### Notes:

The Energy Ranking Tasks Concept Builder is an adjustable-size file that displays nicely on smart phones, on tablets such as the iPad, on Chromebooks, and on laptops and desktops. The size of the Concept Builder can be scaled to fit the device that it is displayed on. The compatibility with smart phones, iPads, other tablets, and Chromebooks make it a perfect tool for use in a 1:1 classroom.

### Teaching Ideas and Suggestions:

Ranking Tasks is a questioning approach that has been around for some time. Ranking Tasks was popularized as one of several TIPERs (Tasks Inspired by Physics Education Research) by the Two-Year College physics education movement. Such a questioning approach presents students with several variations of a situation that include different variables and require that students rank the variations based on a specific variable or set of variables. In this activity, each situation presented to the student includes three locations along a motion path. Students must rank the three locations according to the relative amount of gravitational potential energy (Activity 1), kinetic energy (Activity 2), and speed (Activity 3). The activity fits well in the early to middle stages of a instructional cycle on mechanical energy conservation or energy transformations.

The Concept Builder includes three activities. Teachers using the Concept Builder with their classes should preview the activity (or view the Questions in the separate file) in order to judge which activities would be most appropriate for their students. Our summary of the three activities is as follows:

• Rank That PE: Question Groups 1-4 Four Question Groups, each using a different physical situation, are presented. Learners must rank the gravitational potential energy (PE) for three different locations.
• Rank That KE: QuestionGroups 5-8 Four Question Groups, each using a different physical situation, are presented. Learners must rank the kinetic energy (KE) for three different locations.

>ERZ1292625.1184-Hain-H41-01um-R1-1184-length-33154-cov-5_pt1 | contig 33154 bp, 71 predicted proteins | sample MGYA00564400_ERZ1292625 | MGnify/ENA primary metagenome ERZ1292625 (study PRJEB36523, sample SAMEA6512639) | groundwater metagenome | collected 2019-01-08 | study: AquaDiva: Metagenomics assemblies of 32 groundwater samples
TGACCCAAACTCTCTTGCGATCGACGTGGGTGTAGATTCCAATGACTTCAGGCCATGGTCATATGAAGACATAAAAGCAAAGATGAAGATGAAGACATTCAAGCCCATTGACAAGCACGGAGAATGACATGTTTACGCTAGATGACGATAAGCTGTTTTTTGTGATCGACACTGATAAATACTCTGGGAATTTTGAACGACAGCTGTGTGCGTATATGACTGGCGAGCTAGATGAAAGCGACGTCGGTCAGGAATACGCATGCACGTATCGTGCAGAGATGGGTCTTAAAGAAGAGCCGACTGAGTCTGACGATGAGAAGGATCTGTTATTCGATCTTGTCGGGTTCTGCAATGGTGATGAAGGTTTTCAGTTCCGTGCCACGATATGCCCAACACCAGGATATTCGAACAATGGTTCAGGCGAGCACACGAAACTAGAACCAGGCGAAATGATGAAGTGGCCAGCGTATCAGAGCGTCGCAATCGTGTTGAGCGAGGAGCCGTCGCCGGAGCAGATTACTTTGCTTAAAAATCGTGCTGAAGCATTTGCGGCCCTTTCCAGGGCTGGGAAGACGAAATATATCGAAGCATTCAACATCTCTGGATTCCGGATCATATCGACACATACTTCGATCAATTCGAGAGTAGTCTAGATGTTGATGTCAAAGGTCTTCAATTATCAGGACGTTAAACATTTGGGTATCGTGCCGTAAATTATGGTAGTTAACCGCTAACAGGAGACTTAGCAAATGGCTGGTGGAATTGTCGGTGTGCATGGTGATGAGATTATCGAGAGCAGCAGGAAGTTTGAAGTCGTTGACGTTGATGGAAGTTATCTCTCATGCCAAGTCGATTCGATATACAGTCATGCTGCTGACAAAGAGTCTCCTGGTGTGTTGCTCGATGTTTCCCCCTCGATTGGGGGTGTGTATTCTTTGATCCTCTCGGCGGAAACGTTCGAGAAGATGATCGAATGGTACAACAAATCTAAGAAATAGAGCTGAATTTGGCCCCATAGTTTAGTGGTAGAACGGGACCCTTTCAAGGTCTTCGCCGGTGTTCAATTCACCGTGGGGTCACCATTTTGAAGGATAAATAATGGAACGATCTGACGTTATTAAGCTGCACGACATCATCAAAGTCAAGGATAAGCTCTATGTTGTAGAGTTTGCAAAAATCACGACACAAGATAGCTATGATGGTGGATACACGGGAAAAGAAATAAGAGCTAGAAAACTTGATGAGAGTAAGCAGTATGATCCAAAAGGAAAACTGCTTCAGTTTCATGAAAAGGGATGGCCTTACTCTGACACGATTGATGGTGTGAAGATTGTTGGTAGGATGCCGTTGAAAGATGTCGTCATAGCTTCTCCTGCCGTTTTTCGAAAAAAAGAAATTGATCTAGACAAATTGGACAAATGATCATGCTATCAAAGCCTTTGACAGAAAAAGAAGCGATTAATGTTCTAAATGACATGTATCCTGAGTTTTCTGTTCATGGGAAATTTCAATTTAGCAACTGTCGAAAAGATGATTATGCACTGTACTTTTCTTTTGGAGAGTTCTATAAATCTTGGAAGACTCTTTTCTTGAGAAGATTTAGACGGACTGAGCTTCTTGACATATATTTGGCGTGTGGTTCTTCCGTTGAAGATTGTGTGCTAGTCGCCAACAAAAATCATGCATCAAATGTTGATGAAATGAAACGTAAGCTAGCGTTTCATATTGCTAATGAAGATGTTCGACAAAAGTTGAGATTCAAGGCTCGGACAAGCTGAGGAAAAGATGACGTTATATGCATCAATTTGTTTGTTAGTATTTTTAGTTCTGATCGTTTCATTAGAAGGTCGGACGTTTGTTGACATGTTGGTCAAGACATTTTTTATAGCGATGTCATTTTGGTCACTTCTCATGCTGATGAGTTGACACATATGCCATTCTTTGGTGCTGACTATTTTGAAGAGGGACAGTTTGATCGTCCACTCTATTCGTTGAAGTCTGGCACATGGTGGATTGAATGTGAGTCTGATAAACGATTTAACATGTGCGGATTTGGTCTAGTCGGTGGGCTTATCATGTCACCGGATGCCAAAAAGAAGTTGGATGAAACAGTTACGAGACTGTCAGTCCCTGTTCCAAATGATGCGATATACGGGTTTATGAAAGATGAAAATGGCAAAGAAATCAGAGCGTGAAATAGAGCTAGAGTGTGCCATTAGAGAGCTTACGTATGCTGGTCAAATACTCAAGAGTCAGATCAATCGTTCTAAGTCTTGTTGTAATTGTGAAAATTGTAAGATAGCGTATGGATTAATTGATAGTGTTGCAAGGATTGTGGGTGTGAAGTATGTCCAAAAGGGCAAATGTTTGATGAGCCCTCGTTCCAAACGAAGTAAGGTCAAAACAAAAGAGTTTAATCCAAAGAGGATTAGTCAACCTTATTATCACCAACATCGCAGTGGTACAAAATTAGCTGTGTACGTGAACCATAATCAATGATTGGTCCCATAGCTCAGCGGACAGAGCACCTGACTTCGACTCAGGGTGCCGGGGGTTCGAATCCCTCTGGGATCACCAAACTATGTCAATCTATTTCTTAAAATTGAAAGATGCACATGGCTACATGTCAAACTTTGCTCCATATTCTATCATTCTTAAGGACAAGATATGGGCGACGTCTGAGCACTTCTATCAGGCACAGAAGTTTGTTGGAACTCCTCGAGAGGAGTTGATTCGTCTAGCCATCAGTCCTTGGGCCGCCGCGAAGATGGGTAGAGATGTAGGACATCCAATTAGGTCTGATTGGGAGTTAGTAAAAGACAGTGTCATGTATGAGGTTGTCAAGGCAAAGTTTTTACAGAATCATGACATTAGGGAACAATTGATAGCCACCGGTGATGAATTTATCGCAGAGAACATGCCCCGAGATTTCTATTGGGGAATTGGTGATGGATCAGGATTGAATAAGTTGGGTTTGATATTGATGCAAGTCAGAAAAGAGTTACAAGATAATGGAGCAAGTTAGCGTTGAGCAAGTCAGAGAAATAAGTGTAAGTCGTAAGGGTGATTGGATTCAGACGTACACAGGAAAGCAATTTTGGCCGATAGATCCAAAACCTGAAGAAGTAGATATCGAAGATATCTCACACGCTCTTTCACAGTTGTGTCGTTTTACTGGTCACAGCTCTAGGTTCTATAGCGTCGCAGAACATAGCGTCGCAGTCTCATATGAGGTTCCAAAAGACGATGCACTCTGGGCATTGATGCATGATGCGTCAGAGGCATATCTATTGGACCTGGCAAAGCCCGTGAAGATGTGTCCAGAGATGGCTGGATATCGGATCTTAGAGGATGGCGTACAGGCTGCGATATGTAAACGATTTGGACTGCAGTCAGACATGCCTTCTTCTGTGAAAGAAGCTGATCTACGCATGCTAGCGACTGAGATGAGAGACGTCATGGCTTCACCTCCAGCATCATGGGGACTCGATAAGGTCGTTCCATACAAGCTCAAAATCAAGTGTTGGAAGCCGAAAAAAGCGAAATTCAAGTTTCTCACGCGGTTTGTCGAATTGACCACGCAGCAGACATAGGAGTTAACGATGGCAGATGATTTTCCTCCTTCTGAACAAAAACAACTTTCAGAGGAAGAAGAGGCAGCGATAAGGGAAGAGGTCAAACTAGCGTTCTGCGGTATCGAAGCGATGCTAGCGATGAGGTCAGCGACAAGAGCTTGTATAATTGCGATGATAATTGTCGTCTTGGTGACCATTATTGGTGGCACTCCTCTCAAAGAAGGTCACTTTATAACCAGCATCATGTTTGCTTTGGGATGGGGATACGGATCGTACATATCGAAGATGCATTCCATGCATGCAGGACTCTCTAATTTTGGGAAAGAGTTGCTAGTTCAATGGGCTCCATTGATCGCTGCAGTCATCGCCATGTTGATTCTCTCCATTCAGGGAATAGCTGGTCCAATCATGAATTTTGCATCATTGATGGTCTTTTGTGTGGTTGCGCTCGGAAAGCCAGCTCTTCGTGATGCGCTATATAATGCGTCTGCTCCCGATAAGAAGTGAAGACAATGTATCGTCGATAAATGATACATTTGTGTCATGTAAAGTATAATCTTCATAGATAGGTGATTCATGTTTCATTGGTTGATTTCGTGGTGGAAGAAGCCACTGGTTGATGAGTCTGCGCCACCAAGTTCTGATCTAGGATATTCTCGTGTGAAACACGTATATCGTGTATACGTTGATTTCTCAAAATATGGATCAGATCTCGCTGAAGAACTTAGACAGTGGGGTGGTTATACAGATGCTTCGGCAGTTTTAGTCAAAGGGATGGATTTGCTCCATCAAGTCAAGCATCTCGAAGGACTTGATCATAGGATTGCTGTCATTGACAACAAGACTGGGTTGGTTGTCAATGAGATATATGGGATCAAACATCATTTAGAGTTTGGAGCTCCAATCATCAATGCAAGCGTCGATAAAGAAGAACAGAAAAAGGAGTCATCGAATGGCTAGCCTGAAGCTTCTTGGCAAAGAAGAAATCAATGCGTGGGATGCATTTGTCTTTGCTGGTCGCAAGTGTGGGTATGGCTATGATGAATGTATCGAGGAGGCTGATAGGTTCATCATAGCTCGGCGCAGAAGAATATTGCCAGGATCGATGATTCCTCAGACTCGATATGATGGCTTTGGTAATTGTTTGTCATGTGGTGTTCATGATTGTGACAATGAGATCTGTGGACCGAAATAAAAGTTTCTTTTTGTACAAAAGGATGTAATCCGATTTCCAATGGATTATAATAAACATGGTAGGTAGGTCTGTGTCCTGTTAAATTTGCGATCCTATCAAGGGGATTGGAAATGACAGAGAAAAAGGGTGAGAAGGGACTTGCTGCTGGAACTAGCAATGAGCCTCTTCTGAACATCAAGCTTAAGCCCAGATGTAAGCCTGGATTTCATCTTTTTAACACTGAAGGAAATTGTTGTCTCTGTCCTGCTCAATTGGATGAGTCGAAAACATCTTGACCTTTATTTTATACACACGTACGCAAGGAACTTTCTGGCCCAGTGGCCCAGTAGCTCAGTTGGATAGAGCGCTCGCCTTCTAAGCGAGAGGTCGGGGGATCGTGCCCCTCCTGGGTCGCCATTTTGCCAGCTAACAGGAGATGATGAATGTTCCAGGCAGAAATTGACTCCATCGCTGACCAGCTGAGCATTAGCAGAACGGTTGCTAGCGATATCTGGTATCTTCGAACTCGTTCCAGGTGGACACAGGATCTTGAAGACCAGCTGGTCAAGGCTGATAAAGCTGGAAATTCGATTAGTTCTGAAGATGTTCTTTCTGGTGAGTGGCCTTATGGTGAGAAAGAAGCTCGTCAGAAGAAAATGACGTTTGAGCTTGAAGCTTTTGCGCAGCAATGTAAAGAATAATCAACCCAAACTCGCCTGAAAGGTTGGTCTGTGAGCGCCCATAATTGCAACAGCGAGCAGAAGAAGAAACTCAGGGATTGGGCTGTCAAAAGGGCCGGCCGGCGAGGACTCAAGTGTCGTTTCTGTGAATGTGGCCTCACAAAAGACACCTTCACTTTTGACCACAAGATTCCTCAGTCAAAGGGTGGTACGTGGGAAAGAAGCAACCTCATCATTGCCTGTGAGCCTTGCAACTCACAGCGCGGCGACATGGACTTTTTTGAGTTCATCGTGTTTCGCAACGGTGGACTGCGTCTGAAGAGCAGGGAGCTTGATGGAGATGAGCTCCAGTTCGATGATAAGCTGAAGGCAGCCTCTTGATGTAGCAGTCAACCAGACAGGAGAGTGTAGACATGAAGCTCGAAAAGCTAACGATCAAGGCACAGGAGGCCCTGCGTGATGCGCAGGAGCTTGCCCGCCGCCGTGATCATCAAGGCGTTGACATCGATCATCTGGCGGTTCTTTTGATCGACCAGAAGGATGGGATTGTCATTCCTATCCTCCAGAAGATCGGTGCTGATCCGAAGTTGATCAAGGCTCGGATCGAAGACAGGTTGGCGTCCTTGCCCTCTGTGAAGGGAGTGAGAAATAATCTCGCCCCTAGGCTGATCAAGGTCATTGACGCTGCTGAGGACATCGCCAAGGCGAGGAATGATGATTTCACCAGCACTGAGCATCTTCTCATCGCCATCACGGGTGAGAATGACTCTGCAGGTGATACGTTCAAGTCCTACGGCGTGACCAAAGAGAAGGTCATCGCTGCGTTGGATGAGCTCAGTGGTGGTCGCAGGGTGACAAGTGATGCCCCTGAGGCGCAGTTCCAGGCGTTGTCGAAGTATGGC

• Rank That Speed: QuestionGroups 9-12 Four Question Groups, each using a unidque physical situation but one different from the first two activities. Learners must rank the speed (v) at three different locations.

The situations analyzed in the Rank That PE activity are identical situations as in the Rank That KE activity. The situations analyzed in the Rank That Speed activity are entirely different.

In order to complete an activity, a student must correctly analyze each Question Group in that activity. If a student's analysis is incorrect, then the student will have to correctly analyze the same or very similar question twice in order to successfully complete the activity. This approach provides the student extra practice on questions for which they exhibited difficulty. As a student progresses through an activity, a system of stars and other indicators are used to indicate progress on the activity. A star is an indicator of correctly analyzing the Question Group. Once a star is earned, that Question Group is removed from the cue of questions to be analyzed. Each situation is color-coded with either a yellow or a red box. A red box indicates that the student has incorrectly analyzed the question and will have to correctly analyze it twice before earning a star. A yellow box is an indicator that the question must be correctly analyzed one time in order to earn a star. Once every question in an activity has been analyzed, the student earns a medal which is displayed on the Main Menu. This system of stars and medals allows a teacher to easily check-off student progress or offer credit for completing assigned activities.

The most valuable (and most overlooked) aspect of this Concept Builder is the Help Me! feature. Each question group is accompanied by a Help page that discusses the specifics of the question. This Help feature transforms the activity from a question-answering activity into a concept-building activity. The student who takes the time to use the Help pages can be transformed from a guesser to a learner and from an unsure student to a confident student. The "meat and potatoes" of the Help pages are in the sections titled "How to Think About This Situation:" Students need to be encouraged by teachers to use the Help Me! button and to read this section of the page. A student that takes time to reflect upon how they are answering the question and how an expert would think about the situation can transform their naivete into expertise.

### Related Resources

There are numerous resources at The Physics Classroom website that serve as very complementary supports for the Energy Ranking Tasks Concept Builder. These include:

Additional resources and ideas for incorporating Energy Ranking Tasks into an instructional unit on Work and Energy can be found at the Teacher Toolkits section of The Physics Classroom website.  Visit Teacher Toolkits.